Puppy nutrition: give your dog the right food from the start!
Proper nutrition begins in puppyhood. Depending on the breed, puppies go through different growth stages on the way to adulthood. Smaller breeds generally grow faster than medium to large breeds and are often fully grown by the age of eight months. In contrast, large breeds can take up to two years to reach full maturity. Feeding your puppy the right diet and the right amount of food is particularly important to ensure healthy growth. Growing pups needs food that provides sufficient energy and an optimal combination of nutrients.
The special puppy food dogs should receive up to the age of about one and a half years is ideal for this purpose, as it is specially tailored to the needs of growing dogs.
What do puppies need to grow?
For the first three weeks, puppies feed exclusively on the nutritious milk of their mother which contains all the nutrients, vitamins and minerals they need. After three weeks, their diet can be supplemented with a little puppy food high-quality puppy porridge to meet their increased nutritional requirements. By eight to ten weeks, puppies are fully weaned from their mother’s milk and feed exclusively on the puppy food they get in their bowl.
Responsible breeders will not allow a puppy to be taken home until it is weaned from its mother’s milk and will usually give new owners a generous portion of the food the the puppy is used to for the transition period.
How often should I feed my puppy?
You should feed your puppy three to four times a day until about six months of age. After that, two to three portions distributed throughout the day suffice until it reaches near-adulthood. Adult dogs are fine with one or two meals a day. Of course, every dog has different preferences and needs, which is why it is important to pay close attention to yours in order to determine the most appropriate approach. Large dogs should continue to be fed twice a day to avoid stomach distension or gastric torsion. Also remember to allow a rest period after each meal.
The larger the dog breed, the longer the growth phase, but whether large or small, puppies need enough energy and the right nutrients during this time to grow into a healthy adult dog, and for this, they need an appropriate diet.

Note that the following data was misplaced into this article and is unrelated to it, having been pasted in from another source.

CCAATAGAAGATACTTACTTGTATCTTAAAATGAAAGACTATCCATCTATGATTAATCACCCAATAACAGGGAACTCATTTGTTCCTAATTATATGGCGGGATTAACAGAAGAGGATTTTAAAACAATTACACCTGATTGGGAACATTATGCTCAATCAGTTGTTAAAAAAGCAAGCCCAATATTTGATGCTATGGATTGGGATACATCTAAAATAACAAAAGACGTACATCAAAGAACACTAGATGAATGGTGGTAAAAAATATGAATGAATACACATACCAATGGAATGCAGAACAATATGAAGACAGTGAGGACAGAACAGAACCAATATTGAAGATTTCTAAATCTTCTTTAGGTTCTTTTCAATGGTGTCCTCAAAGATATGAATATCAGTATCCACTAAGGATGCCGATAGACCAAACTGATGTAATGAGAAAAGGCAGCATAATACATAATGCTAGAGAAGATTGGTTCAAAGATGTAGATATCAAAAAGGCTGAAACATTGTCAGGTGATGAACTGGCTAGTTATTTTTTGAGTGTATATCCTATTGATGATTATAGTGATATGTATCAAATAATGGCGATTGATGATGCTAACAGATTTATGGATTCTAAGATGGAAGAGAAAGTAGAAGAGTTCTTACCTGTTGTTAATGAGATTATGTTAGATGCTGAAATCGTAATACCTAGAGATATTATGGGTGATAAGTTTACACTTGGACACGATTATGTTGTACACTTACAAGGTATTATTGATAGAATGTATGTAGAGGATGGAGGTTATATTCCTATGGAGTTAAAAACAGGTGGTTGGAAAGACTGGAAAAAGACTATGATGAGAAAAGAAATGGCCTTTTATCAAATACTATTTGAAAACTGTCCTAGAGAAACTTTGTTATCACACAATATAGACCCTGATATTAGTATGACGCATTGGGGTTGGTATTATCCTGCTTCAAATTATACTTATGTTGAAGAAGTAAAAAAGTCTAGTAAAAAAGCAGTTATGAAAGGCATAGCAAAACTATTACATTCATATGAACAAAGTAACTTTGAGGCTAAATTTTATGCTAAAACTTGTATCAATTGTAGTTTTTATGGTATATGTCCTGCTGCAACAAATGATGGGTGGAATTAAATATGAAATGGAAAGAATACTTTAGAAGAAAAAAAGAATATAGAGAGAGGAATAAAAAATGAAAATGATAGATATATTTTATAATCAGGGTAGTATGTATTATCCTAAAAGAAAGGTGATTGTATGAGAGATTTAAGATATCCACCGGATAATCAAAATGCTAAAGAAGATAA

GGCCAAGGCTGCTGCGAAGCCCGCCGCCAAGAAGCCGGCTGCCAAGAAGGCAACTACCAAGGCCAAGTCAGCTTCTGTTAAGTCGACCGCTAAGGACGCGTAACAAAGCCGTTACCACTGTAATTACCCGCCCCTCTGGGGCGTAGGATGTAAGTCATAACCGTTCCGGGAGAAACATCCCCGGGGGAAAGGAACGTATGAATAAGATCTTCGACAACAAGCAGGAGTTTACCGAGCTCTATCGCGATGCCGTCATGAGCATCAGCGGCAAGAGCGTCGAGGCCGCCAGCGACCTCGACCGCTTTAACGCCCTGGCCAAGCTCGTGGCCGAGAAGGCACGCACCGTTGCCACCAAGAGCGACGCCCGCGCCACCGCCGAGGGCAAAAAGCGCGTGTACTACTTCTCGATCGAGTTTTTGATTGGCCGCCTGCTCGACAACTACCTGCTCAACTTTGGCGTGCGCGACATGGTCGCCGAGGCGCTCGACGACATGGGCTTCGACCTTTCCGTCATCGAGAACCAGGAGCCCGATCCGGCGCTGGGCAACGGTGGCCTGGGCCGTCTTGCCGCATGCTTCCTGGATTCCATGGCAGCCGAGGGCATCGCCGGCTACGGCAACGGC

What do I need to be aware of with a small breed puppy?
Puppies need about a year to finish growing and this time should not be wasted with poor quality puppy food or the wrong diet. Puppies need energy, minerals and protein, but too much can be harmful: a too high energy intake leads to too rapid growth and weight gain, which can affect the development of bones, ligaments, tendons and joints due to overload. Though well-intentioned, the use of vitamins and other supplements is unnecessary and may even be harmful if your pup is receiving good quality puppy food, which already contains everything it needs during the growth phase. This is also something to bear in mind when dispensing treats.
What do I need to be aware of with a large breed puppy?
Most dogs reach half of their final weight by the age four months and keep up this growth rate for at least the first year of life. In large breeds, it only slows down after about 18 months. Great Danes take two full years to reach their final weight. Excess food and calories accelerate the growth process, which can lead to joint and bone problems later on. Calcium for example. which is very important for bone growth is already present in sufficient quantities in high-quality puppy or junior dog food for large breeds.
Many owners of large breed puppies give them adult food immediately for fear that the high energy content of puppy food could accelerate their growth too much. However, by doing so, they also deprive it of the important building blocks present in puppy food, which are also present in adult food, but in smaller amounts. Ideally, large breeds should be fed special puppy food until they are just over one year old (up to two years old for very large breeds).
How can I make my own puppy formula?
In some cases, puppies cannot be fed maternal milk, e.g. if the mother has died or there is another emergency. In such situations, the puppies need to be raised by hand. It is strongly discouraged to make your own puppy formula using untested recipes. You can get special puppy milk with all the essential nutrients from your vet or a specialist shop.
Puppy nutrition at a glance
As puppies are actively growing, they need balanced, high-quality puppy food for a healthy life. The amount should be based on their weight and nutrient requirements during the growth phase.
Puppy food – All the facts at a glance:
- Dry food:
easy portioning; less spoilage in summer; less odour; no canned food waste.
- Wet food:
contributes to fluid intake; easier to “hide” medicines in
- Mixed food:
alternate between wet and dry food: for the first week or two after welcoming a new puppy into your home, you should continue feeding it its usual food rather than switching to a new diet.
feed your puppy at least three small meals a day instead of fewer larger ones.